** This post is one section of a more extensive piece on Brazil’s platform accountability and regulation debate. Click here to read the entire content.

The Special Rapporteurs for Freedom of Expression have stated: "At a minimum, intermediaries should not be required to monitor user-generated content." And that: "Content filtering systems which are imposed by a government and which are not end-user controlled are not justifiable as a restriction on freedom of expression."

There are at least two main reasons why general monitoring obligations are a very bad idea. First, such obligations are perhaps the ultimate expression of treating internet applications as a policing force of everything we do and say online, with pernicious consequences to free expression, access to information, and overriding privacy expectations. If applications' commercial practices often raise similar concerns, societal pushback to corporate surveillance has driven data privacy regulations and changes in companies’ policies to better protect user privacy. Second, general monitoring and related pervasive filtering constantly fail, and the fact it performs poorly poses even more concerns to human rights. Given the sheer volume of new content that people post and share on internet applications every minute, content moderation increasingly relies on automated tools, reflecting their limitations and flaws. Regulations or interpretations mandating the adoption of these tools and tying such an obligation to sanctions or liability of internet applications amplify the potential for errors and problematic enforcement.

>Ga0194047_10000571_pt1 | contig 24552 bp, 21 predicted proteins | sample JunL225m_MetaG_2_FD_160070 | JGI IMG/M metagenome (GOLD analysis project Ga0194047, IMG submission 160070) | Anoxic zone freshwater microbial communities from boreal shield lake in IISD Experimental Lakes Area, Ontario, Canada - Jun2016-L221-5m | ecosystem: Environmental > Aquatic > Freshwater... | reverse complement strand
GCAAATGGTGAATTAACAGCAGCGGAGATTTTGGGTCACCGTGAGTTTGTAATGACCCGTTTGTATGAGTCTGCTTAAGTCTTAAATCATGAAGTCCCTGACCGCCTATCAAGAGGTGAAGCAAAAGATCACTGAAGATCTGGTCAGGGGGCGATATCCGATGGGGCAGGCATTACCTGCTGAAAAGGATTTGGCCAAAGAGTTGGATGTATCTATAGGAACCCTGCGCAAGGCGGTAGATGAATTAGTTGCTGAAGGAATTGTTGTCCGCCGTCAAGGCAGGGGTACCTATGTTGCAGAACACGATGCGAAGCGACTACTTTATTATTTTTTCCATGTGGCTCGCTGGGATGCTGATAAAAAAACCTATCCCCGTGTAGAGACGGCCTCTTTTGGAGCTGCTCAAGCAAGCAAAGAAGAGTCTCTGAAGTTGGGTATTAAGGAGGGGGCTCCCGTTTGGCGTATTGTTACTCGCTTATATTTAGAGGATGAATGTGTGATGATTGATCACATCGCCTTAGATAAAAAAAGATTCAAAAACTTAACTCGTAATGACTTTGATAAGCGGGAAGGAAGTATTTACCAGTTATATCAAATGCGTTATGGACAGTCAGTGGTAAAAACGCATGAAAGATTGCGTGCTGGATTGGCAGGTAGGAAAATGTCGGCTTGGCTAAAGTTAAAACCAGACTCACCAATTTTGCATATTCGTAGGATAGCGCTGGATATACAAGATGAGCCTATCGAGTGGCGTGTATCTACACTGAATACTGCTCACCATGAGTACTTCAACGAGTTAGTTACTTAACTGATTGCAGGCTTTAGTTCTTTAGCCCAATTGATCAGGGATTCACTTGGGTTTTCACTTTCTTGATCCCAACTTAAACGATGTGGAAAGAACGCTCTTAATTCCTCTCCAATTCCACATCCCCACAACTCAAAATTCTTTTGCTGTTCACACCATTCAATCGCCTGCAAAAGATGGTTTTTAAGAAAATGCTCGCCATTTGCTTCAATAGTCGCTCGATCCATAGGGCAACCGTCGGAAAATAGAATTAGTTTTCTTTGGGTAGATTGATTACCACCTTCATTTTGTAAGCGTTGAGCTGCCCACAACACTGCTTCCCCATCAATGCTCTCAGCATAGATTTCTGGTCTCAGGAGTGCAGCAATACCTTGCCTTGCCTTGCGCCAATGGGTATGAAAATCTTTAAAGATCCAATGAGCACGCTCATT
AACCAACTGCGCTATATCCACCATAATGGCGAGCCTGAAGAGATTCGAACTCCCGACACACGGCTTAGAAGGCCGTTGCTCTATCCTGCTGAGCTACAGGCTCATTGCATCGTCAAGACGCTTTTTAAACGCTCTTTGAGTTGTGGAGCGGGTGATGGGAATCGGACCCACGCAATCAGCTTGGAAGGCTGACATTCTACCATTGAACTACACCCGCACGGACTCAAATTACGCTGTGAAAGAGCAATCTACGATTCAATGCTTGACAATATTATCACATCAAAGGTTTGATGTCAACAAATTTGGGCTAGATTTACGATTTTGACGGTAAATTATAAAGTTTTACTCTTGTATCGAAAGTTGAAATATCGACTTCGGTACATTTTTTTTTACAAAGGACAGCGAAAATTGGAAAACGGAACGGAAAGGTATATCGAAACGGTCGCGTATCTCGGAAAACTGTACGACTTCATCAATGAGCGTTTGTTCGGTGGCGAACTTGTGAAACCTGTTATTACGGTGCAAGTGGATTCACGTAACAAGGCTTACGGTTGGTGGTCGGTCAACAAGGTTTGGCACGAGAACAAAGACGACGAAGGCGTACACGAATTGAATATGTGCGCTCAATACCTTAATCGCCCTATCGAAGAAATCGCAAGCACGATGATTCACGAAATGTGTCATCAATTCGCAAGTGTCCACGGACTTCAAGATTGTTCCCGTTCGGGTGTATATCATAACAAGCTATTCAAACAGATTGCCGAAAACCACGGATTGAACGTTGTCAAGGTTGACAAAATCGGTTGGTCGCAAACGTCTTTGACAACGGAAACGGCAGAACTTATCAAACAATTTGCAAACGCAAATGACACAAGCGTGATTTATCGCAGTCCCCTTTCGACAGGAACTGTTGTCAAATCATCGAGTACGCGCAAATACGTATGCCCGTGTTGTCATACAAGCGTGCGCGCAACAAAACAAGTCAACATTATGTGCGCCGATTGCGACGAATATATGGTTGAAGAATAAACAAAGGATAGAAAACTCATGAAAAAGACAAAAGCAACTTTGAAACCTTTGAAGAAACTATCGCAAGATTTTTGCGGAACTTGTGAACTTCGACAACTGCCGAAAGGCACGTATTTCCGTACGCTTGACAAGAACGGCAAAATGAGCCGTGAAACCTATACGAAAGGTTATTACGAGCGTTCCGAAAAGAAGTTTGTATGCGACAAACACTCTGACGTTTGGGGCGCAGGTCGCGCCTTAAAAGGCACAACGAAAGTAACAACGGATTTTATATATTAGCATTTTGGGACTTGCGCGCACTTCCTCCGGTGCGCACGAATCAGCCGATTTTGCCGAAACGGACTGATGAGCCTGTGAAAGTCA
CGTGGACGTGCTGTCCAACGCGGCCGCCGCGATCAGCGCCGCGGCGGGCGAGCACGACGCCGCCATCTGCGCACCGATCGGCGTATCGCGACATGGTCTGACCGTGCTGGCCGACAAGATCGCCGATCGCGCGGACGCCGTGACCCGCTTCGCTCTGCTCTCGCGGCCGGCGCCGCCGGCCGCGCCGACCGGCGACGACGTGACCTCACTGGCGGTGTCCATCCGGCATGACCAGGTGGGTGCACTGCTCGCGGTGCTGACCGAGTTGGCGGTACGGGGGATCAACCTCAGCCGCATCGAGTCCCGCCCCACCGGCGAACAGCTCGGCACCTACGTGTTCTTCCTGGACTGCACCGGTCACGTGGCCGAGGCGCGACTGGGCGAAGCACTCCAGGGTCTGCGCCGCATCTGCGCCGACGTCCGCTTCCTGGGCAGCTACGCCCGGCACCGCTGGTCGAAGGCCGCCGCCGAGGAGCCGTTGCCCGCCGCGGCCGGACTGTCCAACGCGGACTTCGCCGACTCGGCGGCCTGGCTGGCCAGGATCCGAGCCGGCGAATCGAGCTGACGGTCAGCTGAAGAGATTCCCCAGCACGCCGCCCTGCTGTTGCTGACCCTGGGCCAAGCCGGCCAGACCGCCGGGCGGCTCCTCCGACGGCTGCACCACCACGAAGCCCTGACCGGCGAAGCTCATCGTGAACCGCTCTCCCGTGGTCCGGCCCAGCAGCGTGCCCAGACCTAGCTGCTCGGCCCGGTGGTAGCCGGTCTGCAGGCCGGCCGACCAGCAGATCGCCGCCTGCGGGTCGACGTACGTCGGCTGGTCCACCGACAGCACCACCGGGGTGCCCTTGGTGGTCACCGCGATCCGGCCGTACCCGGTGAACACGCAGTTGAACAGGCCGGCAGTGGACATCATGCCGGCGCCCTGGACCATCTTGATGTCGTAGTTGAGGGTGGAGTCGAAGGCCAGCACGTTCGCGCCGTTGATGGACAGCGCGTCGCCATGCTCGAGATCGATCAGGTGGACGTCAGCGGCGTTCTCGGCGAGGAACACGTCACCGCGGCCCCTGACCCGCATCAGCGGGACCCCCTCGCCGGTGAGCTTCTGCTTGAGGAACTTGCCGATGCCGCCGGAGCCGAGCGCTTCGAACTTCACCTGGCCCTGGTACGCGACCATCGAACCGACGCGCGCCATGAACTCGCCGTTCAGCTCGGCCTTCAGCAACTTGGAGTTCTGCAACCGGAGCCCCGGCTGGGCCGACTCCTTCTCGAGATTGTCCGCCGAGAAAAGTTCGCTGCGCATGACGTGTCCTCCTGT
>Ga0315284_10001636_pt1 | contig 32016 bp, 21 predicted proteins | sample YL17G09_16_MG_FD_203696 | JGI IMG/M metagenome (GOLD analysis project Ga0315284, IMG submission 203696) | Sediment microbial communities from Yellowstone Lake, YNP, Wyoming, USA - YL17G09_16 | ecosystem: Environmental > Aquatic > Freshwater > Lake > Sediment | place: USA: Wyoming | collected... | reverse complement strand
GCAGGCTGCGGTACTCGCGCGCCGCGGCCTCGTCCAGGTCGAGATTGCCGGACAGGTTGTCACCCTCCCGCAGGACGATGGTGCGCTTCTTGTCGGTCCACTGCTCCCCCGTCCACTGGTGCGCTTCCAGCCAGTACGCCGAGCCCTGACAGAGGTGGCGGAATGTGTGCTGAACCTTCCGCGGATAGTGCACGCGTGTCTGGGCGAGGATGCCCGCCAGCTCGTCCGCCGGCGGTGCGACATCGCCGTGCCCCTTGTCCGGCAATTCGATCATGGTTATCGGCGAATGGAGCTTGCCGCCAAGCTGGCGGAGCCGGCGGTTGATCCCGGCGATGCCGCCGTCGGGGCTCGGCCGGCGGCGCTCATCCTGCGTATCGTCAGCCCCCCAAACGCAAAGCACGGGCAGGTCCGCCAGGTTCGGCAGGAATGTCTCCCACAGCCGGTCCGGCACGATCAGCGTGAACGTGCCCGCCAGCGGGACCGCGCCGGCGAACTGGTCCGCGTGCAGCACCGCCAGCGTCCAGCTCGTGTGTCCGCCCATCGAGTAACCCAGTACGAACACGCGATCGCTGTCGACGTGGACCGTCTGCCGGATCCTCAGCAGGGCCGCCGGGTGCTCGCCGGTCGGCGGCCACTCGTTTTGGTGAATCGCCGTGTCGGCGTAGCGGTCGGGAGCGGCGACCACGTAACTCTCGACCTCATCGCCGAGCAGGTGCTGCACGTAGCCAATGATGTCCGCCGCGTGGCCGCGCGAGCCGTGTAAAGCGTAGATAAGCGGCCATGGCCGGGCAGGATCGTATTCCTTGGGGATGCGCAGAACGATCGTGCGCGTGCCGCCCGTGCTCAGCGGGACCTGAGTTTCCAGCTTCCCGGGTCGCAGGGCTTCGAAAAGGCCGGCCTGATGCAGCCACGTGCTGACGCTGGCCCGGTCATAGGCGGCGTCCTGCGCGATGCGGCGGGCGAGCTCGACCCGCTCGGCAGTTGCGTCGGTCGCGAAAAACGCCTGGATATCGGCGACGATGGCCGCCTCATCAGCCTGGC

Speaking just in terms of probability, when a system that's already prone to making mistakes is scaled up to moderate content that churns out at a rate of many millions to billions of entries per day, more mistakes will occur. And when learning models are employed to educate the artificial intelligence (AI) inside these methods, there are rarely chances for the learning models to recognize and self-correct those mistakes. More often than not, such technologies reproduce discrimination and biases. They are prone to censoring legal, non-offending, and relevant speech. While we advocate, and will continue advocating, for human review in content moderation processes, having enough human moderators working in adequate conditions to prevent undue content restrictions will be a continuous challenge.

AI systems usually employed in content moderation include image recognition algorithms and natural language processing models. As for the intricacies of training AI language models, experts underscore that language is highly dependent on cultural and social contexts, and varies considerably across demographic groups, topics of conversation, and types of platforms. Moreover, training language processing algorithms demand clear and precise definitions of targeted content, which is very hard to achieve with complex terms normally implicated in characterizing a criminal or illicit practice. Even if we generally consider that the current stage of available natural language processing tools perform effectively in English, they vary significantly in quality and accuracy for other languages. They can also reproduce discrimination in data, disproportionately affecting marginalized communities, like LGBTQIA+ people and women. Multilingual language models also have their limitations, as they may not reflect well the day-to-day language used by native speakers and fail to account for specific contexts.